0553 GMT May 26, 2019
“The Foreign Ministry of the DPRK [the Democratic People's Republic of Korea] notifies that” the expulsion of Mohammad Nizan, Malaysia's top envoy to Pyongyang, has been demanded “under a relevant article of the Vienna Convention on Diplomatic Relations,” said a brief statement carried by the official North Korean Central News Agency (KCNA) on Monday.
Kuala Lumpur had already recalled Nizan “for consultations” on February 20, a week after Kim Jong-nam, the North Korean leader’s exiled half-brother, was attacked by two female assailants at the departure hall of Kuala Lumpur International Airport. The attackers, both of whom have been arrested, wiped some form of toxic liquid over Kim’s face. He died en route to the hospital.
Forensic research and autopsy on Kim’s body revealed that the female attackers had wiped the extremely toxic VX nerve agent over the victim’s face. The United Nations has declared VX a weapon of mass destruction.
Pyongyang has censured Malaysia for performing an “immoral and illegal” autopsy on the dead body of “a citizen” of North Korea “bearing a diplomatic passport” without acknowledging the dead man's identity. The country vehemently protested the probe and questioned its validity, claiming Malaysia is in cahoots with its enemies.
The KCNA report came shortly after Kang Chol, the North’s expelled envoy to Malaysia, flew home from Kuala Lumpur. Malaysian Foreign Ministry had declared Kang as persona non grata on Saturday for his harsh attacks on the probe into the murder case and not apologizing. Pyongyang’s top envoy, however, fired his final salvo from the same airport where Kim was killed, lambasting what he called a “pre-targeted investigation by the Malaysian police.”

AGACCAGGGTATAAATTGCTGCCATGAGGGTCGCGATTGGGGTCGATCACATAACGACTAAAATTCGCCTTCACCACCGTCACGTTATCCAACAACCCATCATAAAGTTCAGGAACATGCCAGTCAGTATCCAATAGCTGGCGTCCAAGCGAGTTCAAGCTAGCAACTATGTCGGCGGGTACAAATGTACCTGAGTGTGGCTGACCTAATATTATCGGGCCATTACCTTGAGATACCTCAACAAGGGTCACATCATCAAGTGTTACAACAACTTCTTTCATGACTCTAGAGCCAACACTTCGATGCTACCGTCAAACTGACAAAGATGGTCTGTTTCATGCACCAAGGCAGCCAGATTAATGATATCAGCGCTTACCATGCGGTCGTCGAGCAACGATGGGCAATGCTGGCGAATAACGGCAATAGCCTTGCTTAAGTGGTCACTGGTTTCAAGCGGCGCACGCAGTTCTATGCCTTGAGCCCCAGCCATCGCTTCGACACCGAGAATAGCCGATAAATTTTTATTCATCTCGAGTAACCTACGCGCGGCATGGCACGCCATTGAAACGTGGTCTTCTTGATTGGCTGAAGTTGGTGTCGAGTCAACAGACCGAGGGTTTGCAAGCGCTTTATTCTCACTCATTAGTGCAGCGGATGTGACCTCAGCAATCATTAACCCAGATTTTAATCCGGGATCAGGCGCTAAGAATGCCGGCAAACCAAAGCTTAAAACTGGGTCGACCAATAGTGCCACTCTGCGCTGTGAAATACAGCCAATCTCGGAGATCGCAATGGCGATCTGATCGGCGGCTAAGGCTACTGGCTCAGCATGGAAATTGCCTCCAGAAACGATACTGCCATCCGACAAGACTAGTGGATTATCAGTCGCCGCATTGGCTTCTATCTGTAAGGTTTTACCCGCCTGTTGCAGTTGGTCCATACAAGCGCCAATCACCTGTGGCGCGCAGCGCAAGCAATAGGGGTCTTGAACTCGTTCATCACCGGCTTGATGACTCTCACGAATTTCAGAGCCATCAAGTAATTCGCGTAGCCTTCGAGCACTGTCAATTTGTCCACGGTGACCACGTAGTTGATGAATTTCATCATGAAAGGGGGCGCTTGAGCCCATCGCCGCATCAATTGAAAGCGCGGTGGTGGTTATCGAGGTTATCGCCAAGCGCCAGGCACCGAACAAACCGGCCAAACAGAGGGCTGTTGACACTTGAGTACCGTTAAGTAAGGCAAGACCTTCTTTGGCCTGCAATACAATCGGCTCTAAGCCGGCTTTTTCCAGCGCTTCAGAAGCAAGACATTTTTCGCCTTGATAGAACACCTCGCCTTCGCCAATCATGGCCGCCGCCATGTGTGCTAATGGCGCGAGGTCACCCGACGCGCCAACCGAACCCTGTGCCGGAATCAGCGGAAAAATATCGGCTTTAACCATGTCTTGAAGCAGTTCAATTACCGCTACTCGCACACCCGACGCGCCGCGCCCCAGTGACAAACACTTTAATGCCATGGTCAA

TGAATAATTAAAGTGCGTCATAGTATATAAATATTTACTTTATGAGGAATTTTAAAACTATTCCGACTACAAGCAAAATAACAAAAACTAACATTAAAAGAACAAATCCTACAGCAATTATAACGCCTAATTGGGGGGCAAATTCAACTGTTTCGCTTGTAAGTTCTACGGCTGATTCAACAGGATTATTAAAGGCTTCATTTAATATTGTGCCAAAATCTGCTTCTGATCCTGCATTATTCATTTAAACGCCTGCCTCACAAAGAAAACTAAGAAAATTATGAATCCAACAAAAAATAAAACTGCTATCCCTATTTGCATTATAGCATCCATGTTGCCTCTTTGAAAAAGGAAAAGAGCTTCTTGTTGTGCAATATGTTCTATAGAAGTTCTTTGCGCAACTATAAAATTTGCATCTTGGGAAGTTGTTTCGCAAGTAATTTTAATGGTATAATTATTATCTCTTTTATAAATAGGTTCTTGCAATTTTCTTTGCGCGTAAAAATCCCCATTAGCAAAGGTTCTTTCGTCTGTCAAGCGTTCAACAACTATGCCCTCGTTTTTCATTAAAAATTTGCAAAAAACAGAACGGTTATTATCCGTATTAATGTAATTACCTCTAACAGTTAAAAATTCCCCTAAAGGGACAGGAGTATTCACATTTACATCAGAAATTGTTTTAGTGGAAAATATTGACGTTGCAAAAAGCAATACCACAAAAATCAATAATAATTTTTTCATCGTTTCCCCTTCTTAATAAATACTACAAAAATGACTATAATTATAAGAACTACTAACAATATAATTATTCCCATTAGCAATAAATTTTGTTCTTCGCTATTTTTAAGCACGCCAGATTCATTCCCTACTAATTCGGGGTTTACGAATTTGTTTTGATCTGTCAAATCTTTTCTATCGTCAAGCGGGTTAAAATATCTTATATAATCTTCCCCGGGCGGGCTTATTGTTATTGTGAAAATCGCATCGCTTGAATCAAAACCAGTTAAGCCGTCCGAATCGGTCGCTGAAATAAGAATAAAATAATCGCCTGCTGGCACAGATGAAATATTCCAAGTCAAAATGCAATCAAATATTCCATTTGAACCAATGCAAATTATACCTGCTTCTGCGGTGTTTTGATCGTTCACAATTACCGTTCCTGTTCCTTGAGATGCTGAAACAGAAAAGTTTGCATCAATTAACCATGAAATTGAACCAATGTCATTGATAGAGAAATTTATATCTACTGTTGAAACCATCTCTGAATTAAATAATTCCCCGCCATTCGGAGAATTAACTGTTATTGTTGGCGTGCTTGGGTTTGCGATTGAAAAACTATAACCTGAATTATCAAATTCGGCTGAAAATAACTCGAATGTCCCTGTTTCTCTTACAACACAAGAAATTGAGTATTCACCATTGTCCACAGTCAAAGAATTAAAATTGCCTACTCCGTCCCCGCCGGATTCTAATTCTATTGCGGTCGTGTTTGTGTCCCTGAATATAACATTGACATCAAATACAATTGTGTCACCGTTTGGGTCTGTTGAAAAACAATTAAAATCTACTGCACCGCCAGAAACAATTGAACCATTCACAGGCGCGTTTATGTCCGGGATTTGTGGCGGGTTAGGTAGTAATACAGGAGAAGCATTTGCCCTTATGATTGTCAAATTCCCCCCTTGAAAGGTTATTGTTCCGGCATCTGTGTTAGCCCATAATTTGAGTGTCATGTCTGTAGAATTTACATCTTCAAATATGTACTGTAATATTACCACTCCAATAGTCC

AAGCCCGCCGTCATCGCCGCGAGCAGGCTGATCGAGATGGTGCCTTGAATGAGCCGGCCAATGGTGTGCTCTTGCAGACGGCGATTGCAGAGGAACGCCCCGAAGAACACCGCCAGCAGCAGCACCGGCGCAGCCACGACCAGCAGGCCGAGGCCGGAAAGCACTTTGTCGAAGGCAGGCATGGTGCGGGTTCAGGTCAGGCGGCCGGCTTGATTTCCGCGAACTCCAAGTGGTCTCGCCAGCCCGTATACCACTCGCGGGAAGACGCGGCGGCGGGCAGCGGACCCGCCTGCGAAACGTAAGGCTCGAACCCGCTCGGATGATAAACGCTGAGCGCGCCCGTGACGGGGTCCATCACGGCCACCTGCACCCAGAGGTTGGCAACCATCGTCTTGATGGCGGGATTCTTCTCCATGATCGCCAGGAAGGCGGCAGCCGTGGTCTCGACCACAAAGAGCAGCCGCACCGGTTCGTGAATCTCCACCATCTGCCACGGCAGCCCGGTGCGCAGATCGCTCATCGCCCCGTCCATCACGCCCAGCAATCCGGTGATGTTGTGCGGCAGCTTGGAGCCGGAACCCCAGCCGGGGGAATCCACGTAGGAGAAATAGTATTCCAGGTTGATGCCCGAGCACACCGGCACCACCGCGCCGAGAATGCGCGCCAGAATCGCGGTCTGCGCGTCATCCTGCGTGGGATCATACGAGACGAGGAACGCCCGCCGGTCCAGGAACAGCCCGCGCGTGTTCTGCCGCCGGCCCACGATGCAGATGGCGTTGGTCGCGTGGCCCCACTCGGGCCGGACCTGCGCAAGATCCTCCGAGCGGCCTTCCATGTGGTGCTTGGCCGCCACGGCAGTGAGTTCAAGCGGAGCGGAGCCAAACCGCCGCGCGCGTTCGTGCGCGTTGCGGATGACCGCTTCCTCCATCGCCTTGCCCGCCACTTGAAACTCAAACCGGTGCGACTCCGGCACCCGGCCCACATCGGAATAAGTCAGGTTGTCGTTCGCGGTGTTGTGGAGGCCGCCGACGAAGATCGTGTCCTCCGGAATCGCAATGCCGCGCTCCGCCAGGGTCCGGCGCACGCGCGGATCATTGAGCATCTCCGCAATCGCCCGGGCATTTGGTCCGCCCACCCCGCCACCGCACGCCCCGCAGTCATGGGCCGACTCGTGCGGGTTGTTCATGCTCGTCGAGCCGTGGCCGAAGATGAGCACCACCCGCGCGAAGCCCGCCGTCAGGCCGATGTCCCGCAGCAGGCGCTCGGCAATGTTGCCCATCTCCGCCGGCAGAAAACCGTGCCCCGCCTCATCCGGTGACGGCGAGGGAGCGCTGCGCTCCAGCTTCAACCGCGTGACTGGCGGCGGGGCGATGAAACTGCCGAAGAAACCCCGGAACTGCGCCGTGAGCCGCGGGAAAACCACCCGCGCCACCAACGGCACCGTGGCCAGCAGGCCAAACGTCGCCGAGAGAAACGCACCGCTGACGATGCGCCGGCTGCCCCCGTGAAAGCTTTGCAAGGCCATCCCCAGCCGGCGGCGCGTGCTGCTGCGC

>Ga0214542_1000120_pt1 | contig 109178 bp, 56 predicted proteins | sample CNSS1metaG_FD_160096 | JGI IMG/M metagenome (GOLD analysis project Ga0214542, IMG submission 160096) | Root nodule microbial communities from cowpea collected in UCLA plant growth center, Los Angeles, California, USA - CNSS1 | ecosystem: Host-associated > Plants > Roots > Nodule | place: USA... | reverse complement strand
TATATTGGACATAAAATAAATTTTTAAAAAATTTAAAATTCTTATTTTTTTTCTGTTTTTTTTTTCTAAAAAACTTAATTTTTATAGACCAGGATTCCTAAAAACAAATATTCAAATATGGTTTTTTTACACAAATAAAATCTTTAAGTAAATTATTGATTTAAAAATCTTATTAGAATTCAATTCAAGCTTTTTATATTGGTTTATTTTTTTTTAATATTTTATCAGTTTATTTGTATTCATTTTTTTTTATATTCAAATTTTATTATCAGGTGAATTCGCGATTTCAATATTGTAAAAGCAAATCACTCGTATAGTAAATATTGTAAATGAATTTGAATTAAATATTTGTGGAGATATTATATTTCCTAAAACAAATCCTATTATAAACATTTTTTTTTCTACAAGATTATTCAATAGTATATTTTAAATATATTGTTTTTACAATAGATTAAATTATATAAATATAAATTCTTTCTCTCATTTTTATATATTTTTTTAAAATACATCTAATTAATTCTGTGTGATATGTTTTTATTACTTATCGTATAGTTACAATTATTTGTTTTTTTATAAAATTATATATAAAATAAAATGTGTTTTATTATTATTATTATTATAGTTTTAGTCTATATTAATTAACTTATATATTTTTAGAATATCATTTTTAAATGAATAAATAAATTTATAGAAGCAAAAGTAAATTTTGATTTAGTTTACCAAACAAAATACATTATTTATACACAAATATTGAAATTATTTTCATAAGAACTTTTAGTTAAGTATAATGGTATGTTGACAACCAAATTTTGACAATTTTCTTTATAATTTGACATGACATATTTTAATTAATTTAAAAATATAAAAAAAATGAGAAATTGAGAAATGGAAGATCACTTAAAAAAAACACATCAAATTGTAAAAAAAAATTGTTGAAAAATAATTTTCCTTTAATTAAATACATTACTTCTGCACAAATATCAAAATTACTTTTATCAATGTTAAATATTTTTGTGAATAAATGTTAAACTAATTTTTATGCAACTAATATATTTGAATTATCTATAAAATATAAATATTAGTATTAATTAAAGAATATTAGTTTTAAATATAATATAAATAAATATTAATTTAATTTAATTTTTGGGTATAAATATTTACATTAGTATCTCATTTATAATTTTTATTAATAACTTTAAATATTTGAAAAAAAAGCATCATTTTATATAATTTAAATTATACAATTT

“They have conducted the autopsy without the consent and attendance of the DPRK embassy and later arrested a DPRK citizen without any clear evidence showing his involvement in the incident,” Kang further told reporters, as he was escorted by police to the departure hall of Kuala Lumpur International Airport.
“I express grave concern over the extreme measures taken by the Malaysian government, doing great harm to the bilateral relations which have a history of more than 40 years,” he concluded.
Meanwhile, Malaysian Prime Minister Najib Razak, for his part, rebuked Pyongyang for its treatment of Kuala Lumpur’s investigation into the case, describing Kang as “diplomatically rude.”
“They should have apologized. So based on principles, we have declared him persona non grata,” Najib said, defending his government’s decision. “There is no one who can undermine us or disrupt us as they please,” he further told reporters at parliament.
In response to the North’s sharp critique of Malaysia’s probe into the controversial assassination case, Kuala Lumpur canceled visa-free entry for North Koreans last Thursday, citing “national security reasons.”
Meanwhile, Malaysia's soccer association says the government has prevented the national team from traveling to the North for a fixture because of security concerns. Kuala Lumpur had been scheduled to face Pyongyang on March 28 for the Asian Cup 2019 qualifying match.
South Korea's police claim that Kim was killed by North Korean agents, an allegation that Kuala Lumpur has yet neither confirmed nor denied. Pyongyang, however, has flatly denied Seoul's allegations.
The assassination of Kim and subsequent developments have greatly soured relations between Malaysia and North Korea, which had had warm and full mutual ties, and seems likely to lead to an all-out diplomatic rift.